884 F.2d 578
ALLIANCE CHAPTER, NATIONAL ASSOCIATION FOR THE ADVANCEMENT
OF COLORED PEOPLE (NAACP), Plaintiff-Appellant,
Mildred A. Smith, Plaintiff,
CITY OF ALLIANCE SCHOOL BOARD; Defendant-Appellee,
Richard Tormasi, Superintendent, Defendant,
R.G. Hamrick, Former Supt.; Bruce Wiegel; Marguerite
Hillman; R.R. Denny Clunk; Marjorie Cooke;
Betty Schaper; Raymond Vandayburg;
David Howe, Dr.; Mary Day,
United States Court of Appeals, Sixth Circuit.
Aug. 31, 1989.
NOTICE: Sixth Circuit Rule 24(c) states that citation of unpublished dispositions is disfavored except for establishing res judicata, estoppel, or the law of the case and requires service of copies of cited unpublished dispositions of the Sixth Circuit.
Before ENGEL, Chief Judge and KEITH and BOYCE F. MARTIN, Jr., Circuit Judges.
Plaintiff Alliance Chapter National Association for the Advancement of Colored Persons (NAACP) appeals an order of the United States District Court for the Northern District of Ohio denying a motion for the extension of a consent decree entered in that court on May 3, 1983.
In 1983, the district court entered a consent decree (Decree) between the NAACP and the City of Alliance School Board (Alliance) as part of a settlement of a school desegration case. Under the Decree, the school board had three obligations: 1. redrawing the elementary school boundaries to achieve a racial composition in the schools reflecting the racial composition in the whole district, 2. establishing recruiting practices to attract minority educators and administrators to meet a 15% minority hiring goal, and 3. engaging in reporting the efforts toward compliance. The Decree was to remain in effect for five years from the date it was signed by the district court, May 3, 1983. The complaint in the action was correspondingly dismissed with prejudice.
The NAACP took no further legal action prior to filing this motion in 1988. It did, however, communicate with Alliance seeking copies of the mandatory reports and in April, 1988, it attempted to negotiate an extention to the Decree to no avail. On June 15, 1988, they filed this motion to extend the Decree for an additional five years to give Alliance more time to comply with its terms. They alleged that Alliance had failed to comply with the provisions of the Decree regarding hiring and reporting.
Alliance opposed the motion claiming initially that the court lacked jurisdiction to extend the consent decree because it had expired by its own terms before the motion was filed and that even if the court did have such power, that there was no justification for an extension because they had complied with the terms of the Decree.
On August 24, 1988, the district court denied the motion to extend the Decree based on the briefs and oral argument of the parties but without the evidence offered by the NAACP because the court refused to accept the evidence. The denial of the motion determined that the court did, in fact have the power and authority to modify or extend the Decree and that although Alliance had failed to comply with the terms of the Decree, the NAACP had failed to show the required "compelling reasons" required for the court to grant the extraordinary relief requested. Rather the court noted that continued failure in this area by Alliance would subject them to another lawsuit which is the appropriate remedy as opposed to extending a consent decree which had appropriately terminated. The NAACP appeals.
On appeal, the NAACP argues that while the district court was correct in concluding it possessed the power to extend the Decree it nonetheless applied the incorrect test to determine whether that relief was appropriate here. Rather than requiring the NAACP to show compelling reasons for an extension, they argue, the court should have determined whether an extension would thwart or further the purpose of the Decree and what the reasonable expectations of the parties were when the Decree was entered. To make such findings, they argue, the court should have conducted an evidentiary hearing.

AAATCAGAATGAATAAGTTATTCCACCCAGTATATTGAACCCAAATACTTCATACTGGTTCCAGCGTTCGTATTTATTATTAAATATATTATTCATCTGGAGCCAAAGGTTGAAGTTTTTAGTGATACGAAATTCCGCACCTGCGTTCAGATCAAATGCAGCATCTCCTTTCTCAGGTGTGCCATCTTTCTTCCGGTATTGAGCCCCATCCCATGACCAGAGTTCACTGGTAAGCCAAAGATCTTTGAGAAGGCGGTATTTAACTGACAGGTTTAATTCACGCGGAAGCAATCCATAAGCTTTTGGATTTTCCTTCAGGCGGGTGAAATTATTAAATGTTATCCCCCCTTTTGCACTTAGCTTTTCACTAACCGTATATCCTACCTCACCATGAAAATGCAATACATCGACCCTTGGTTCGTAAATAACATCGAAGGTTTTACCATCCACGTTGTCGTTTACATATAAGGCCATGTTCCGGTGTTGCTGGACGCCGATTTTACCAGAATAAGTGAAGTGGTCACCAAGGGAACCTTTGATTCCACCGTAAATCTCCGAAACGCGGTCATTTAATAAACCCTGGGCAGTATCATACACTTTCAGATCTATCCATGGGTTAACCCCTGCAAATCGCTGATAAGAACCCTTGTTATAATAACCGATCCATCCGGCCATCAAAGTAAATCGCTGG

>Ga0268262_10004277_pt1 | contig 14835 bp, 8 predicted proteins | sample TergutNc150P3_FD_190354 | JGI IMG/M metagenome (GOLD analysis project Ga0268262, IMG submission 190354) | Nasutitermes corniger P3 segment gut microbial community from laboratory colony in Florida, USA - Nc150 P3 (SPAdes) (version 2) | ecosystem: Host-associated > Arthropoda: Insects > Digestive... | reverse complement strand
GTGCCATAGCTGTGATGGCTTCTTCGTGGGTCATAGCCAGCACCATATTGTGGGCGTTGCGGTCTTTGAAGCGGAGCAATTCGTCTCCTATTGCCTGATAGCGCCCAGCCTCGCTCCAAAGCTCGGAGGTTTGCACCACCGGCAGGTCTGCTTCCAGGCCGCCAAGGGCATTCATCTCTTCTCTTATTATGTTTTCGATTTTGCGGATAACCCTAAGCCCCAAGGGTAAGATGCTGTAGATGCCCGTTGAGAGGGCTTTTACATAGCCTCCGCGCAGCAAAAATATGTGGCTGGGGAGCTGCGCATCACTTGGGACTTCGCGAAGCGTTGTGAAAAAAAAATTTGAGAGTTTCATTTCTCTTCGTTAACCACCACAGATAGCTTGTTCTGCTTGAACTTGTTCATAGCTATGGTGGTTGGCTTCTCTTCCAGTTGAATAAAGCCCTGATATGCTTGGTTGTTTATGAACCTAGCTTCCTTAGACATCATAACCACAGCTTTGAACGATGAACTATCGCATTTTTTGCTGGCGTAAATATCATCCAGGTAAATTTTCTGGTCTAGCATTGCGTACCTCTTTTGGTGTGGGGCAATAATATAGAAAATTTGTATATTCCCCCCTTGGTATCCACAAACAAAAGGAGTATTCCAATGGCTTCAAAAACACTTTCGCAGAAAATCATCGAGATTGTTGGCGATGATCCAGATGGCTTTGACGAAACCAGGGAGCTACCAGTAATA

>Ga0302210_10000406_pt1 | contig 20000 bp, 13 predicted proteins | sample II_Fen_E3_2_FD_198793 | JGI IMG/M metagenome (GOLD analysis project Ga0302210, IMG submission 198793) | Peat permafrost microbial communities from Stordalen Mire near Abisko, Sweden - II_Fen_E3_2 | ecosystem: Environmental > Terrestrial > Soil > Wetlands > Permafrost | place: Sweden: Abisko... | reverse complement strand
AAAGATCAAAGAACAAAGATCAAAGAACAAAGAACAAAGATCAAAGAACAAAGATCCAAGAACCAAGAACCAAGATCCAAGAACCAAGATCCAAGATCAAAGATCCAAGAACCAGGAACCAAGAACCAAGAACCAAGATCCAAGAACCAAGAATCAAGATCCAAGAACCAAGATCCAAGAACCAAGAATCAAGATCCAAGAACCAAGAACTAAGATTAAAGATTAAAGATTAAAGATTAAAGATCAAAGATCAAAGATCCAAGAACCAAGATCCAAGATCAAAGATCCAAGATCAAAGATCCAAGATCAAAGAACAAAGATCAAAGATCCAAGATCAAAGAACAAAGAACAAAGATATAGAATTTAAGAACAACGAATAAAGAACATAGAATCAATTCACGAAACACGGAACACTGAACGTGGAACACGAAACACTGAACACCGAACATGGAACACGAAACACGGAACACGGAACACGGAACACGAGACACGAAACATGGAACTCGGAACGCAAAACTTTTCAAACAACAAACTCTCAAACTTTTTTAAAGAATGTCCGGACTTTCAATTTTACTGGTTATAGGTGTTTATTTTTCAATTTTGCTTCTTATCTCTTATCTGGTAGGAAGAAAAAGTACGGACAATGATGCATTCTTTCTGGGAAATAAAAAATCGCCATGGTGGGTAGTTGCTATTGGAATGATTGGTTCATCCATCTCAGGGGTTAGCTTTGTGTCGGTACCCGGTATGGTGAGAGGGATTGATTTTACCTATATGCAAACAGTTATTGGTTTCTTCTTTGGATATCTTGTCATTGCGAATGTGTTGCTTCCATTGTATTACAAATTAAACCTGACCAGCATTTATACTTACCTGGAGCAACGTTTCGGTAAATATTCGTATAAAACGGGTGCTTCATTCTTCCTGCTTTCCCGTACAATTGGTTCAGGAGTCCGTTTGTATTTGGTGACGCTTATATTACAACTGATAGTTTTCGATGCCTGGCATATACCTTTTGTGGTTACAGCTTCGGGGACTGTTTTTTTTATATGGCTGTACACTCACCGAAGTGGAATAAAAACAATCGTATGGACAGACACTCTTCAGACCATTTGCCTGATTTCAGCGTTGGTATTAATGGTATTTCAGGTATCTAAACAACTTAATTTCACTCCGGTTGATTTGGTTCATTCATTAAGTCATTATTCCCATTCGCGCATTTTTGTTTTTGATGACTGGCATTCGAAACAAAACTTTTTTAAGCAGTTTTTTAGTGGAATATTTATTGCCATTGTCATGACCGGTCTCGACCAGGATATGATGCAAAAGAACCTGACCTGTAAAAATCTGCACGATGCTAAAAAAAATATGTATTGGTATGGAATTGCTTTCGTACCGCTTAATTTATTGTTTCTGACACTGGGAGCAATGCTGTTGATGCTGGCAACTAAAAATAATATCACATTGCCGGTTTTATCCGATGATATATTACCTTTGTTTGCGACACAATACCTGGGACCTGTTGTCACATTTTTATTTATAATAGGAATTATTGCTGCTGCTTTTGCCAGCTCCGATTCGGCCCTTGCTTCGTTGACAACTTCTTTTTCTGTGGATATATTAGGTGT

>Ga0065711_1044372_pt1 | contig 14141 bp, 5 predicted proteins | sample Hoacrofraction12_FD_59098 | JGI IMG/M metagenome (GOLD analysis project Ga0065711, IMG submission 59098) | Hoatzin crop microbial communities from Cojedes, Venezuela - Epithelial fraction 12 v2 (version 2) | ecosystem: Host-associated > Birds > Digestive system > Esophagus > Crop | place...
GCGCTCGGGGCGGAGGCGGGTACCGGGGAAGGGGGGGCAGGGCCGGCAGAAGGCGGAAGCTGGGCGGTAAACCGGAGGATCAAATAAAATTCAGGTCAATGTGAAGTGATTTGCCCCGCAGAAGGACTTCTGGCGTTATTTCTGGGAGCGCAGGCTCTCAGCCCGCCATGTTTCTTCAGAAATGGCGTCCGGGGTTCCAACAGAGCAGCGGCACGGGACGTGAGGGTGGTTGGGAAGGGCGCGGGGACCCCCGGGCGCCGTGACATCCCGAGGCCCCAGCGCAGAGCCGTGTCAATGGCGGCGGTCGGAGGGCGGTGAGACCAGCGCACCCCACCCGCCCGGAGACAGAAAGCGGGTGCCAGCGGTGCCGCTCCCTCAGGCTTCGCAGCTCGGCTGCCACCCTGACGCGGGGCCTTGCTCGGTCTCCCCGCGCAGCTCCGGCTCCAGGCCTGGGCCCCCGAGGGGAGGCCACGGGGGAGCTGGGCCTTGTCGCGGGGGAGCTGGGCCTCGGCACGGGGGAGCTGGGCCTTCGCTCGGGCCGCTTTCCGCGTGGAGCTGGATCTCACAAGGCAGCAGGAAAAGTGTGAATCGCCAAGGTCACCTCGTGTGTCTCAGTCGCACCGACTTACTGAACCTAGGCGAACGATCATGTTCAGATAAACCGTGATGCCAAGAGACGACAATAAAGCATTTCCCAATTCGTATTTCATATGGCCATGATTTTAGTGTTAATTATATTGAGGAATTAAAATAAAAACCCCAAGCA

Alliance contends initially that the district court does not possess the power to extend a Decree which by its own terms has already terminated and that the NAACP waived any right to seek further enforcement of the Decree by allowing it to expire before moving to extend it. Alliance supports Chief Judge Battisti's holding that the correct standard here is whether the NAACP has shown changed or exceptional circumstances warranting a modification and further supports his holding that no such showing was made here. They also contend that they complied with the terms of the Decree therefore negating any need to extend the Decree. Finally they claim that an evidentiary hearing is not required in this context.
For the purposes of our decision, we assume but do not decide that the trial judge possessed the power to reopen the consent decree when its operation had terminated by its own terms, no effort had been made by plaintiffs to seek the relief of the court during the effective life of the Decree, and no basis was given for setting aside the time requirements on it. But see United States v. Overton, 834 F.2d 1171 (5th Cir.1987).
In all events, we are fully satisfied that it was not an abuse of his discretion for the trial judge to deny the request to extend the Decree under the circumstances before him, nor were the facts presented to him on behalf of the plaintiffs sufficient to impose a duty on his part to entertain an evidentiary hearing before exercising that discretion. As observed by Judge Battisti, "[t]aking every assertion advanced by Plaintiffs' counsel as provable, the case is not one that cries out for the extraordinary relief requested, namely doubling the duration of this matter's agreed settlement which the parties and Judge Contie found appropriate."
We agree. Accordingly, the judgment of the district court is AFFIRMED.